Janet Carroll played Gary, Al's boss as the owner of Gary's Shoes. She joined the show as a recurring character in the ninth season, first appearing in a 1994 episode in which Al, who had never actually met Gary before and assumed she was a man, changed the store from a women's shoe store to men's. Carroll played Gary six more times over the course of the series.
Carroll, perhaps most recognized for her role as the mother of Tom Cruise's character in 1983's "Risky Business," also had recurring roles on the TV series "Murphy Brown" and "Melrose Place" in the 1990s. She went on to cameos on shows such as "3rd Rock From the Sun," "7th Heaven," "Ally McBeal," "Judging Amy," "Brothers & Sisters," "Scrubs" and "Law & Order: SVU." Carroll, seen here in 2005, died of brain cancer at age 71 on May 22, 2012.
Dot-Marie Jones appeared in a handful of episodes, first appearing as "Lola" in a ninth season episode in 1994. She had four more recurring appearances as a character named "Dot," two more in the ninth season and two in the 10th. Jones, a former bodybuilder and a 15-time world arm wrestling champion who was still early in her acting career when she made her first "Married… with Children" appearance, has since appeared on a wide range or TV series in cameo roles. She has also had roles in the movies "Patch Adams" and "The Boondock Saints," but is best known these days for her Emmy-nominated recurring role as coach Shannon Beiste on the TV series "Glee."
Tim Conway made four appearances during the show's 10th season, playing Ephraim Wanker, Peg's father, who, as it was referenced many times throughout the series, had forced Al to marry his daughter at gunpoint.
Conway, the comedy legend known for the sitcom "McHale's Navy" and the comedy variety show "The Carol Burnett Show," continues to work today, including cameos on shows such as "Two and a Half Men," "Glee" and "Melissa & Joey," and recent voice roles on the animated shows "SpongeBob SquarePants" and "DreamWorks Dragons."
"Married… with Children" also featured a variety of cameos over the course of its 11 season, both by well-known actors and others just getting started out in the business. One of the most memorable was future "Friends" star Matt LeBlanc, who played Kelly's boyfriend Vinnie Verducci on three episodes in 1991.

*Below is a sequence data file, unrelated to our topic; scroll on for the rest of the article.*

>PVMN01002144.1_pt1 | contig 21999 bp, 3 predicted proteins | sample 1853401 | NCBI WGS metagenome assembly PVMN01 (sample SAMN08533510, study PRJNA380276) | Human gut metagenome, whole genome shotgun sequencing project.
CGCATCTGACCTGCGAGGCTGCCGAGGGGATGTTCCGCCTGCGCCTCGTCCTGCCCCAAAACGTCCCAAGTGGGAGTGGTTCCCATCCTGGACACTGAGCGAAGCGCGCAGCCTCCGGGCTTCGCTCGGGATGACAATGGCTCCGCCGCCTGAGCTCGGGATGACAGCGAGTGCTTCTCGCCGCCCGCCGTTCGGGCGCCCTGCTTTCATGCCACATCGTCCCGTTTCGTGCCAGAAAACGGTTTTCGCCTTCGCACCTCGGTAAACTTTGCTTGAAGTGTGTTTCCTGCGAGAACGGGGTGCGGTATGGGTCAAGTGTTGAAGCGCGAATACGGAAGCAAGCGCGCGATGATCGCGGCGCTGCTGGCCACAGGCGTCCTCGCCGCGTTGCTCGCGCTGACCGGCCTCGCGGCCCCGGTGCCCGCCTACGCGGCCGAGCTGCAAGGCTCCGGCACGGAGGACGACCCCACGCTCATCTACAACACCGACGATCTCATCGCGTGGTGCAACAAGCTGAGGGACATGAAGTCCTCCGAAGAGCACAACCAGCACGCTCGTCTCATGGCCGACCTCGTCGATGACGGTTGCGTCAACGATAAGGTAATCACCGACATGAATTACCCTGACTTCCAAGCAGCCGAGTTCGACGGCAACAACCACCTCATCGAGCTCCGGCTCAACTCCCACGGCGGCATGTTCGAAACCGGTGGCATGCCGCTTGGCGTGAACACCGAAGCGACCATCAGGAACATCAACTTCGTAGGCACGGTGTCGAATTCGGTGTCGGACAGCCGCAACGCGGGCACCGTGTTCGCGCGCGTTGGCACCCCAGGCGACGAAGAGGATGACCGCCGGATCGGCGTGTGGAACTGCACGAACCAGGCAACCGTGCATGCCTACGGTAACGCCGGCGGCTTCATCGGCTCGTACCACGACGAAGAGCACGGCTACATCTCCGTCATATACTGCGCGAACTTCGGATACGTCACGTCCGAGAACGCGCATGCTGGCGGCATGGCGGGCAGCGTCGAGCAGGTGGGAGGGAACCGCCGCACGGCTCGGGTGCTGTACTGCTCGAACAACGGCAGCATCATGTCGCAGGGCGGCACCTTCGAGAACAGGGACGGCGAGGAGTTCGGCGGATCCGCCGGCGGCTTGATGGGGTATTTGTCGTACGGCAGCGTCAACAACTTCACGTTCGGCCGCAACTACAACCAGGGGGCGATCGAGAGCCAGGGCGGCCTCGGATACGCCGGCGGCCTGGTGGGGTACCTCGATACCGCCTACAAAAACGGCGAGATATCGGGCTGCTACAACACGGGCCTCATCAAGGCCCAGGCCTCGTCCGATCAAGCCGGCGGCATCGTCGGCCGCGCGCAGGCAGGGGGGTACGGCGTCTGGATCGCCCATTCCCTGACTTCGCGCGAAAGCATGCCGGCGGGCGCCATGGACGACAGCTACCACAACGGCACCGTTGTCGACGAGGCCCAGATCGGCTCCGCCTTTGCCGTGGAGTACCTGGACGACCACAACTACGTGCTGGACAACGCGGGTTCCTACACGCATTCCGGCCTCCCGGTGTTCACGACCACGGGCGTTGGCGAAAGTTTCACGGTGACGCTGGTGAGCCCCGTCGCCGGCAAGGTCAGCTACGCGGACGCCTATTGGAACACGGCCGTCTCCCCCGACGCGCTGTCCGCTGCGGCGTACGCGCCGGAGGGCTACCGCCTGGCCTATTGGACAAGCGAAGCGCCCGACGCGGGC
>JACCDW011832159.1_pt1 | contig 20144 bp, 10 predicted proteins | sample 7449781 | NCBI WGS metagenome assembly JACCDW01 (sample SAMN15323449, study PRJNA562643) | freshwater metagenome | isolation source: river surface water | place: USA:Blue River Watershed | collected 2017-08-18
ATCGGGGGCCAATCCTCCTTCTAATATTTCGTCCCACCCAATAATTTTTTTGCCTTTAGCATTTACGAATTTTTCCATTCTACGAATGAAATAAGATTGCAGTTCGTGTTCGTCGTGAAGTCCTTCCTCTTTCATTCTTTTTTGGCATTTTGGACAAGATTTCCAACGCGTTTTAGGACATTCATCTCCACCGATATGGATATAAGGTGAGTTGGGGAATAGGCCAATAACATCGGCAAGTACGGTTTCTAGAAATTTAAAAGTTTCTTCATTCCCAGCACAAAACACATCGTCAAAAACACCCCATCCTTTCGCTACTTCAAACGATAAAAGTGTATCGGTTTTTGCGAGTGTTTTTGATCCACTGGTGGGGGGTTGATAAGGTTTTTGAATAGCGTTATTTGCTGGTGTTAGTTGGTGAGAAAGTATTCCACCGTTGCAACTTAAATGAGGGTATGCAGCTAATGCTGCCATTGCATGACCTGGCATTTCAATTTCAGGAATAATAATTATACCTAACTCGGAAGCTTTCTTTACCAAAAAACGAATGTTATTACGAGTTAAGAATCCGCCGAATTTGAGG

Comedian Sam Kinison appeared in the memorable 1989 episode "It's a Bundyful Life: Part 2" as Al Bundy's guardian angel, who shows him what life would be like without him having been born in a take-off of the movie "It's a Wonderful Life."
Joey Lauren Adams, who went on to star in "Dazed and Confused," "Mallrats" and "Chasing Amy," appeared as Peggy's cousin Effie in a 1991 episode. She also made appearances as two other characters in other episodes of the show.
A pre-"Baywatch" Pamela Anderson made appearances as separate characters on two episodes of the show in 1990 and 1991.
Giovanni Ribisi (pictured) appeared in episodes in 1987 and 1989 playing Bud's friend Teddy. Stephen Dorff, who would go on to star in movies such as "Blade" and "Cecil B. DeMented," also appeared with Ribisi in the 1989 episode playing Boz, another one of Bud's friends.
Tiffani Thiessen, at the time just beginning her run on "Saved by the Bell," appeared in a 1990 episode playing Bud's date, Heather McCoy, who humiliated him years earlier by running his underwear up a flagpole.
Milla Jovovich, who would later star in "Dazed and Confused," "The Fifth Element" and the "Resident Evil" movies, appeared in a 1989 episode playing Yvette, a foreign exchange student who comes to live with the Bundys.
David Boreanaz, who later found fame on "Buffy the Vampire Slayer" and "Angel" before starring on "Bones," received his first credited role in a 1993 episode playing Frank, Kelly's motorcycle riding boyfriend.
Boreanaz's "Buffy" and "Angel" co-star Julie Benz, who also went on to star on "Dexter," also appeared in an episode of "Married… with Children," this time a 1994 episode playing Sascha, a girl who wanted to lose her virginity to Bud.
Eric Dane, who would go on to fame on "Grey's Anatomy," played a college radio DJ in the 1995 episode "Radio Free Trumaine," which was originally intended as a backdoor pilot for a potential spin-off series starring "Married… with Children" stars David Faustino and David Garrison.
That same episode also featured future "Felicity" star Keri Russell as April Adams, a fellow Trumaine college student being dated by Bud.
Fergie, better known these days as a member of The Black Eyed Peas, appeared in a 1994 episode playing a woman who asks to cut in front of Bud while he and Kelly are waiting in line for concert tickets.
"Glee" star Jane Lynch appeared in a 1994 episode playing Greta, a hotel guest who pays Bud to "walk" her dog Winky.
Denise Richards appeared in a role credited simply as "Girl #2" in a 1991 episode.
Charles "Chip" Esten, better known to fans of improv comedy for his appearances on "Whose Line Is It Anyway?," appeared in two episodes during the show's final season in 1997 as Lonnie, a dim-witted mechanic whom Kelly falls for. Esten, who's also had roles on "Party of Five," "The Office," "ER" and "Big Love," is better known these days for playing country music star Deacon Claybourne on the TV series "Nashville."